With Mum feeling a little more like herself again it was time to tackle her hair. Radiotherapy to the brain also causes hair loss and although Mum had tried to reduce the impact of this by avoiding brushing her hair, after 2 weeks her hair was still falling out and what remained was looking (as Mr Mason affectionately called it) ‘a bit Trumpy’. With nobody apart from Trump himself wanting to look even remotely Trumpy, she asked me to shave her head so I got the clippers out and gave her a very short new do.


The great jumble of words has been one of the most frustrating things for Mum given that she has always been an articulate woman with a prolific talent for writing. On occasion her words come out with great clarity whilst at other times they are completely garbled. It gets interesting (and confusing) when Mum uses synonyms or words that rhyme with the word she wants to use and we play detective, desperate to understand what she wants to communicate to us. Occasionally the jumbles are entertaining in a ‘this situation seems incredibly bleak but that was still pretty funny’ kind of way. We had a terrific visit from Mum’s friends, Ms Marsden & Ms Howard who cheered Mum on as she psyched herself up to go to hospital for her first lot of chemo. On the arduous trip down the stairs with Mr Mason and myself supporting Mum, she stopped and began apologizing. Mr Mason not understanding why she had stopped or was apologizing encouraged her on when Mum said ‘No! I was trying not to walk into Hans Franz’ <translation: Fran’s hands> Mr Mason looked at me and with a gleam in his eye asked ‘Is that your German cousin by any chance?’ As it turned out we would need all the good humor we could muster as after many hours in hospital, Mum was refused treatment on the grounds that her platelets were too low. Thanks, radiotherapy, you utter bastard.

The days that followed were not pleasant. The trip out really took its toll on Mum and the decline was steep. Reality blurred with fiction and with all the confusion, expressing herself was incredibly difficult. Throughout everything she has been pain free which is a blessing and has said that she trusts us and is not frightened since we are there to guide her. We received the go ahead to increase Mum’s steroid dose in the hope that it might work on any residual inflammation around the tumors and relieve some of Mum’s symptoms. On Wednesday of this week we are due to go to Lincoln to see the oncologist to review the plan of action.  With so many twists and turns to the story so far we are not sure if Mum will be feeling well enough to go but if not then Mr Mason and either myself or Mr Mason Jr will go and speak to Dr C on her behalf.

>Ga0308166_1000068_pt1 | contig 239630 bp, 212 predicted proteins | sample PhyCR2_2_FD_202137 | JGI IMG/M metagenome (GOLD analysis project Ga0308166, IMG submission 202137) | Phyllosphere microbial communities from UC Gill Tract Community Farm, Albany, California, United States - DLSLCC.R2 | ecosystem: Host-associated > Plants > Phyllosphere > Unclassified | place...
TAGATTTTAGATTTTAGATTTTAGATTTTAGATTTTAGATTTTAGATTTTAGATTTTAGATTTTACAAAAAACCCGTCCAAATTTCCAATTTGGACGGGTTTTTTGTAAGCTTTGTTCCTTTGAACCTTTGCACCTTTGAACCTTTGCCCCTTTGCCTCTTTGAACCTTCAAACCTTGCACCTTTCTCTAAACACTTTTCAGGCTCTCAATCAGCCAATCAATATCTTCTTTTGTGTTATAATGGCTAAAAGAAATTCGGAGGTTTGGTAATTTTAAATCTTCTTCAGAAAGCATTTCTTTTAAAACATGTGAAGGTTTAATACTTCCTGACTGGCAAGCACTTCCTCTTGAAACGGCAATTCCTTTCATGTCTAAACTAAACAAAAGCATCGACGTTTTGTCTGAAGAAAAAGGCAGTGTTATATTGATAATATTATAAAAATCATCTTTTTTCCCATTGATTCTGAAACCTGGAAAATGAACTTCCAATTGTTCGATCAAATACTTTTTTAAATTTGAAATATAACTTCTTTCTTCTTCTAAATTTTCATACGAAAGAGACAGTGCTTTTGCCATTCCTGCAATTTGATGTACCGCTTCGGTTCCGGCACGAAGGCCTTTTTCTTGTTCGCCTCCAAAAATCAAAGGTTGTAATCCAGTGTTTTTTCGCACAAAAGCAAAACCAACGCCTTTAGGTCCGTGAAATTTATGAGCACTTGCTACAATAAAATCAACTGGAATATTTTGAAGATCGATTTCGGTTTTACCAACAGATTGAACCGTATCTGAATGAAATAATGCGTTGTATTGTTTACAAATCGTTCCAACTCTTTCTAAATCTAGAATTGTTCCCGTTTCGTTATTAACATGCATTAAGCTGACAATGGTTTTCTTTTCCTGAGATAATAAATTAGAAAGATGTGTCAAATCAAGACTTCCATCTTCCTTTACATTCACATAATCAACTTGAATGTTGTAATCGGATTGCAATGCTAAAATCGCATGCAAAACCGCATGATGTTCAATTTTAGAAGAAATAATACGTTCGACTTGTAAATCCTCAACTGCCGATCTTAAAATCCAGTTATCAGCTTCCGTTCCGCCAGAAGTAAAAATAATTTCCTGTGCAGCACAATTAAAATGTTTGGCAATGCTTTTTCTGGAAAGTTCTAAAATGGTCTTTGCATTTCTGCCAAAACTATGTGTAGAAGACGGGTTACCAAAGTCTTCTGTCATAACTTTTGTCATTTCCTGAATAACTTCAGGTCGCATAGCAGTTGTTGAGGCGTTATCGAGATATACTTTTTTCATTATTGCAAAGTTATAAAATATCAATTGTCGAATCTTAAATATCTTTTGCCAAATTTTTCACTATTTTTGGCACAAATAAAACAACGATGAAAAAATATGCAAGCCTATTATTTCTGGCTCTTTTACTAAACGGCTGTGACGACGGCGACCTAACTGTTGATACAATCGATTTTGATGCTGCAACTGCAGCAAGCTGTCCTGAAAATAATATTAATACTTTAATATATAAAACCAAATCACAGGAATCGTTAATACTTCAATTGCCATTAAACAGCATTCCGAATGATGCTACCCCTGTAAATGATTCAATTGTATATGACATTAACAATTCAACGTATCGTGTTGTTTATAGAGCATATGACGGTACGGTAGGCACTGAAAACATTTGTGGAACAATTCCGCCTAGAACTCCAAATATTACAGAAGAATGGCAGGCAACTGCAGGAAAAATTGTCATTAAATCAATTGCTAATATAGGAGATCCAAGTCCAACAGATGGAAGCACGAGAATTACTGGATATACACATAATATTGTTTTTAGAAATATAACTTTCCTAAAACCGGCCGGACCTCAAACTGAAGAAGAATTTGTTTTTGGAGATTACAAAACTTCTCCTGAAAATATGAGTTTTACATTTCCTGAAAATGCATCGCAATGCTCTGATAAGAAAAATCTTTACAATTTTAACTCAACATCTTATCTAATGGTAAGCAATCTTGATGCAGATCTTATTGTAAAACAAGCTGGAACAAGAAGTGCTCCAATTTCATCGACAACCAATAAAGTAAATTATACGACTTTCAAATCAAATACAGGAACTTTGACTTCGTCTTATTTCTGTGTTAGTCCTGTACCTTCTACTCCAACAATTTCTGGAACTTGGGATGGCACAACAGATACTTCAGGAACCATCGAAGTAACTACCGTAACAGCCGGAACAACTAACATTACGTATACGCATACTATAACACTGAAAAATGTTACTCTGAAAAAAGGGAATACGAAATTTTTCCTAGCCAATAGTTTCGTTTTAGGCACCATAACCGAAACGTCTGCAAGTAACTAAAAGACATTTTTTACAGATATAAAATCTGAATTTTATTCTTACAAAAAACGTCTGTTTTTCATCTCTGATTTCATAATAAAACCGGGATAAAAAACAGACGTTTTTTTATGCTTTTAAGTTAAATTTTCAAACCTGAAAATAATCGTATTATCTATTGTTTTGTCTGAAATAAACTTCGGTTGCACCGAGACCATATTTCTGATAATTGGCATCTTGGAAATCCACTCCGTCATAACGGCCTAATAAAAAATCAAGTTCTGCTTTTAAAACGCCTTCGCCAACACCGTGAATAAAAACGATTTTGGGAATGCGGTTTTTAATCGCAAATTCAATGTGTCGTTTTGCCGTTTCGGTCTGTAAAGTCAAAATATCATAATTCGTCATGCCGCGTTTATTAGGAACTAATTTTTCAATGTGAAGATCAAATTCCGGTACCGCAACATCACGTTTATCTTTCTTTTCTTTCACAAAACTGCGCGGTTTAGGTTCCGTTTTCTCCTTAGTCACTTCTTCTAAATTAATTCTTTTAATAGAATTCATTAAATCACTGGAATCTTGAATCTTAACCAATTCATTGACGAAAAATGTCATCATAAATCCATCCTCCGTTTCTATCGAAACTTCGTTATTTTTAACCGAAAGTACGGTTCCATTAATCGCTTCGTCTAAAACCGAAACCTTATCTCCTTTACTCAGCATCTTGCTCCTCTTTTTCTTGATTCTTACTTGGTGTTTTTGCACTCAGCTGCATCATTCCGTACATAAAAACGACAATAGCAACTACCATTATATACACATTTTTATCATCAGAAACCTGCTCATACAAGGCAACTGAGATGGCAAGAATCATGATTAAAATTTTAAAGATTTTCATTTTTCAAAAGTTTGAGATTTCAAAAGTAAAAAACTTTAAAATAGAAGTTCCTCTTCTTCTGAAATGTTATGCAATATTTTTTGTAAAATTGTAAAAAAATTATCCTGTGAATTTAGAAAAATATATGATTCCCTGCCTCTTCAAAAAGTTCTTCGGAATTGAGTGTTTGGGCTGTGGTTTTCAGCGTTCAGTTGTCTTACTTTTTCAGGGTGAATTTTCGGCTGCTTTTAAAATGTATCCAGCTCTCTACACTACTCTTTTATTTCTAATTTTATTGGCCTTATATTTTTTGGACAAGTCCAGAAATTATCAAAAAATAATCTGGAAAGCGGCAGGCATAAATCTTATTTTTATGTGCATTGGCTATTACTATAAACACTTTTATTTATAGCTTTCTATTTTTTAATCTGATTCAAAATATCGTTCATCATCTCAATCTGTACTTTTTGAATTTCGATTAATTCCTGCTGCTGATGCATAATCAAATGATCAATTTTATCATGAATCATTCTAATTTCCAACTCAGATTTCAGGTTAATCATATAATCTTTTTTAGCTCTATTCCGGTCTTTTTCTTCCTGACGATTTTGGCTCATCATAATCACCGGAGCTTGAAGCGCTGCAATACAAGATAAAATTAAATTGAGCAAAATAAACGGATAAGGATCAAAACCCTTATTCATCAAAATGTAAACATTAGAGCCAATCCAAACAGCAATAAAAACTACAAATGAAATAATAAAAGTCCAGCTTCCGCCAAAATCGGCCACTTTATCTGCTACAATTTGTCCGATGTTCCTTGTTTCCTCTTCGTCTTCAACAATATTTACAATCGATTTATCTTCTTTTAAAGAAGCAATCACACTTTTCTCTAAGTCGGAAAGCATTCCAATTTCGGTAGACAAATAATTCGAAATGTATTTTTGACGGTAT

In spite of the worrying situation this month we have managed to enjoy:


  • Sitting together under the apple tree in the sunshine
  • Hundreds of smiles, cuddles and first giggles with Master Safaie
  • Going to the beach to eat an ice-cream and letting the dogs run about
  • Having lunch in the garden with the Fungs and Mrs Ooi
  • Sitting on the bed together watching crap TV
  • Taking a trip to Spilsby with Mrs Carslake and eating delicious cake
  • Spending time with Mr Safaie during his quick visit over from Bangkok
  • Chatting with Mrs Lavoll about old and new times
  • Mr Giffin’s beautiful flowers and his usual sparkling wit
  • Being entertained by the inappropriate but incredibly funny comedy stylings of Ms Marsden and Ms Howard
  • Reminiscing with Mrs Shaya about how Mum kicked arse at a meeting with an MP during her days at Bliss
  • And many lovely messages from caring friends and family


Although Mum isn’t able to use her phone or computer at the moment, she understands everything and very much enjoys it when I read out messages from people. If there’s anything you’d like me to pass onto Mum, please leave it in the comments and I’ll read it out to her. I’ll update again soon on the Mason household happenings.



(AKA: Mrs Safaie Jr)


15 thoughts on “My daughter’s German Cousin

  1. Thank you Fran for continuing with your Mum’s blog. So sorry to hear what Shelley has been going through and our love is sent to her and the rest of the family. Shelley and I worked together years ago in the Civil Service and her sense of humour kept us going in the office especially when the general public weren’t that civil with us! And now years later we are both “Nana” to beautiful grandchildren so I know what absolute joy your little lad brings to your Mum and Dad’s lives.